CAMBRIDGE, Oct. 31.--()-The
Harvard football team, composed
mainly of substitutes, took the cen-
ter of the stage today and defeated
Virainia 19 to (0

ing service, to be broadcast over'
WWJ, will be "Living Without Anx-
iety." In the evening, Dr. Fisher
will discuss "Modern Buddhism."
"Life in the Laboratory" will be
the theme of the sermon this morn-
ing in the First Presbyterian church
by Rev. Merle H. Anderson, while1
at noon the class in ethical issues
in current events will be led by Pro-
fessor L. 0. Andrews.1
The service in the Zion Lutheran,
(Continued on Page 2)
Community Fund Asks
$63,000 for Next Year
Officials of the Ann Arbor Com-
munity fund yesterday announced
a goal of $63,198 for the coming
year's budget. This amount is more
than $1,000 above last year's fig-
ures, but is $3,000 more than the
sum then actually raised.
Ten organizations to which the
community fund contributes plan
to spend $111,003 in the next 12
months, and expect to earn ap-
proximately $47,000, leaving $63,000
to come from the fund.
'Green Pastures' Topic
of Lecture by Heaps
An illustrated drama-lecture on

[
ITHACA, N. Y., Oct. 31.-(IP)-
Cornell whipped Columbia 13 to 0,l
today in the race for Eastern foot-
ball championship honors, due
chiefly to the shining all-around
brilliancy of two fiery youngsters,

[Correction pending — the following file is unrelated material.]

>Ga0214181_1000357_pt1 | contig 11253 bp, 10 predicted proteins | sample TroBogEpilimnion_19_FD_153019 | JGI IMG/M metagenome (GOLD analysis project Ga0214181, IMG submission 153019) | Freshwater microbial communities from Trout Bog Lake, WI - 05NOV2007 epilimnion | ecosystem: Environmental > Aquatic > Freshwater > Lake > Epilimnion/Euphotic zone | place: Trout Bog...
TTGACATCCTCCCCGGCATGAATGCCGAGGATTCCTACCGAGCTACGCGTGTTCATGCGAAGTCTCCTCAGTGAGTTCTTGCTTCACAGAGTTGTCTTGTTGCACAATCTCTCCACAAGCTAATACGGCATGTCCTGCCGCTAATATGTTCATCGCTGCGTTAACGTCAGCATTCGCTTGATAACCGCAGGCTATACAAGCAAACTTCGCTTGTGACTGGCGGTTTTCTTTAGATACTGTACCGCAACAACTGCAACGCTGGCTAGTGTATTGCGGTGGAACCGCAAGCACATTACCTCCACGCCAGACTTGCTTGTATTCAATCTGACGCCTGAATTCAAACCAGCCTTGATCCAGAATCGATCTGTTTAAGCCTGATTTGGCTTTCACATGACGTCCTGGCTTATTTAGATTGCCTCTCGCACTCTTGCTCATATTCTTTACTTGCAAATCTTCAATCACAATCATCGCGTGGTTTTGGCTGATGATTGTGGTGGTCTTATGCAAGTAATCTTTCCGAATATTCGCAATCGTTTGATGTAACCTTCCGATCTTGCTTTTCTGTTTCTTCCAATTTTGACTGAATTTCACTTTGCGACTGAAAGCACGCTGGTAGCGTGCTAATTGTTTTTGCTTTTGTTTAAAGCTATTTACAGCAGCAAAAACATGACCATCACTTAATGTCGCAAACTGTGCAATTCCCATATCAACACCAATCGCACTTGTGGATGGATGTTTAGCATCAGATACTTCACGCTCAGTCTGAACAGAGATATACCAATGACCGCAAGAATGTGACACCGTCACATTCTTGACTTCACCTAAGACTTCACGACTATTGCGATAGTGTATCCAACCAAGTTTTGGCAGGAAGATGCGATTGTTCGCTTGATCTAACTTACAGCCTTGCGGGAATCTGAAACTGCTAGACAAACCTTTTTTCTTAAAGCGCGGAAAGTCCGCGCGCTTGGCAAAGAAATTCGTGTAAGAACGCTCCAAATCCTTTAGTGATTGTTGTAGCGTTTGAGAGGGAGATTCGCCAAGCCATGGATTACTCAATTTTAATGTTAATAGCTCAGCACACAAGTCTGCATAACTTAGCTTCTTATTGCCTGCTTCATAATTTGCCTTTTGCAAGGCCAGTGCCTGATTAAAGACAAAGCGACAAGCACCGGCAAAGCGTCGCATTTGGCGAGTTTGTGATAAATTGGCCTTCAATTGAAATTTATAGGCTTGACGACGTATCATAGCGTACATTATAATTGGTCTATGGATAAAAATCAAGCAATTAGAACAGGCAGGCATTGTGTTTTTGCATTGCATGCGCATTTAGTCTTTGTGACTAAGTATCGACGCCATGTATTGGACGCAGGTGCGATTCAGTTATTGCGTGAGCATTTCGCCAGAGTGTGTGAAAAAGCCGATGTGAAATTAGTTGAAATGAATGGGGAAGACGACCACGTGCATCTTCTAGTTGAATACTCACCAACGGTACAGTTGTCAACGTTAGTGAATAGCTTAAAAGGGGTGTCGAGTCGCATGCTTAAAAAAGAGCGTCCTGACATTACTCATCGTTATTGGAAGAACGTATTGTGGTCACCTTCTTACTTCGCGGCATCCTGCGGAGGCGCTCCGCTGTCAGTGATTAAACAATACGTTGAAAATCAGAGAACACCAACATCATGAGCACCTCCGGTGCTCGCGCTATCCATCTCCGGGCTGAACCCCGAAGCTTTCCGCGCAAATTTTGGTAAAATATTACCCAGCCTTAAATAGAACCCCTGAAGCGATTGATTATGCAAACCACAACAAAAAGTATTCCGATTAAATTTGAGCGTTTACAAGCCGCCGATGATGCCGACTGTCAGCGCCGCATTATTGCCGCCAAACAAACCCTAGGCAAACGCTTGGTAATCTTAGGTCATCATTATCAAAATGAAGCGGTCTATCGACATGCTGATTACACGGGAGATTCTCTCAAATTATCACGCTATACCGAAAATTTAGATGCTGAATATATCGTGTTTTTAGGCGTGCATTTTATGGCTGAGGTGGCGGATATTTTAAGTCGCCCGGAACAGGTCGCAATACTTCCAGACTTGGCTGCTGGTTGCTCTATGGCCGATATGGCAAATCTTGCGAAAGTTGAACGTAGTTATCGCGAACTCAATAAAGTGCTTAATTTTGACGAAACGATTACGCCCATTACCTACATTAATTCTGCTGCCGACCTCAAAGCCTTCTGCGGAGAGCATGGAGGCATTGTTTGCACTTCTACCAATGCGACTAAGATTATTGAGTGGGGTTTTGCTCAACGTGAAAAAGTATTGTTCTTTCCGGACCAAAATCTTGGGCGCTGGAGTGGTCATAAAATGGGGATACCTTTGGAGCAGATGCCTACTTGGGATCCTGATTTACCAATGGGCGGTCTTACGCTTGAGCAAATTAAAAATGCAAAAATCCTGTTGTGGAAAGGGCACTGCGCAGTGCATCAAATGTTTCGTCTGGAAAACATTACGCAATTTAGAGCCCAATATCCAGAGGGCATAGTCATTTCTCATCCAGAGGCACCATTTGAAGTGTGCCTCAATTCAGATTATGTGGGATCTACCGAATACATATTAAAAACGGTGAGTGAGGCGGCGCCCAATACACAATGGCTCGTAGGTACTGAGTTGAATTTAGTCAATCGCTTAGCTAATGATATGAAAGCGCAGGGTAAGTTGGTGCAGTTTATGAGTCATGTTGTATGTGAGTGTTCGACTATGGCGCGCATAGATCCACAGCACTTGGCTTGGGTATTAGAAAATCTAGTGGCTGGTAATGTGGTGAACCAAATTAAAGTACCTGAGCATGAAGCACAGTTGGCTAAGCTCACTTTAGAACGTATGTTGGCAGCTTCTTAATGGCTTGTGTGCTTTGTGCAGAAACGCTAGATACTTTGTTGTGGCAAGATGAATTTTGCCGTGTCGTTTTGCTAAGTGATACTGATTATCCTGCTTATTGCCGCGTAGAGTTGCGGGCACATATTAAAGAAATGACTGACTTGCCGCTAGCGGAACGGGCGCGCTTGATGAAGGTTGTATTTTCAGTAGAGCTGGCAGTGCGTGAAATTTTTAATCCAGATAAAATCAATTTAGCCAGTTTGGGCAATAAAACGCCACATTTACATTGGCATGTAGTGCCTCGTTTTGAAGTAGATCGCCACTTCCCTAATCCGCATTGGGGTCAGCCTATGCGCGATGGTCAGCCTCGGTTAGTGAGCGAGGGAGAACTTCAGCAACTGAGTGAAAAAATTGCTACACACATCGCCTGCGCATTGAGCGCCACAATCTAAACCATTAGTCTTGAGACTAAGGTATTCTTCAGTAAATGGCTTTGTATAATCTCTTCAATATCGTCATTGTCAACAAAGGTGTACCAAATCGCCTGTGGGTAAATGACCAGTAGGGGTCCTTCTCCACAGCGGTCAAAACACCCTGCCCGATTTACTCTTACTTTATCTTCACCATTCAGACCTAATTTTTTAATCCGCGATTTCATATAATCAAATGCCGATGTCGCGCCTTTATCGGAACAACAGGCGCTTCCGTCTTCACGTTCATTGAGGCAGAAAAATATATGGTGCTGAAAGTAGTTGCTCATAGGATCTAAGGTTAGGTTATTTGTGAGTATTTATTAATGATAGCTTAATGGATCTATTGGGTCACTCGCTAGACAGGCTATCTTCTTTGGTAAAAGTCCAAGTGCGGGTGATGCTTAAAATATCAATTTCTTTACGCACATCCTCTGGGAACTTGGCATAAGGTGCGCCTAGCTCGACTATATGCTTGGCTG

John Ferraro of Buffalo, sophomore
halfback, and Jose Martinez-Cor-
rilla of Jalisco, Mexico, spectacular
end.
These two gridiron d y n a m o s,
combined to furnish driving force,
to Cornell's attack as well as to
fortify its defense in two of the
finest individual performances wit-
nessed in nAany years on historic
Schoellkoft Field. They accounted
for both Cornell touchdowns.
Police Will Question
Hammer Victim's Wife
Police are holding Mrs. Josephine
Stavros, 735 Gott street, for inves-,
tigation in connection with the
mysterious hammer assault Friday
night upon John Stavros, her hus-
band, which nearly cost him his
life.
Stavros, who was operated on. for
fracture of the skull Saturday, is

One of the biggest factors in
Eastern European peace is Soviet
Russia, which aspires, to expant.
into a world state by instigating
revolutions rather than by under-
taking conquests, Prof. Preston W.
Slosson of the history department
said in his fourth talk on the prob-
lems of 'post-war Europe last night
over radio station WJR.
"In dealing with Russia," Profes-
sor Slosson said, "we are dealing
with a creed as well as with a
nationality. That creed is an out-
growth of Marxian Socialism, not
the mild form of it represented by
the British Labor party or the Ger-
man Social Democrats, but the ori-
ginal doctrine of the Communist
Manifesto of 1848 when the party
was in its fiery and revolutionary
youth.
"Na other dictatorship in modern
Europe has lasted so long as the
Bolshevist or communist dictator-
ship in Russia. Its stability is large-
ly due to the fact that its program
does not rest on the whim of an
individual dictator but rests on a
definite philosophy."
"Before the nations of eastern
Europe there are open three paths,
Professor Slosson concluded. "To
the right, nationalist dictatorship
with the danger of national wars.
To the left, communist dictatorship
with the danger of class wars. In
between, the path of democracy,
tiresome, humdrum, often disap-
pointing, but the only certain road
to peace.
Irish Defeat Carnegie,
19-0; Schwartz Stars
PITSBURGH, Oct. 31. - ( P) --
Notre Dame's powerful football ma-
chine, that was led by the irrepres-
sible Marchmont Schwartz, today
hunmhled fiahtinaC neznPiP Tech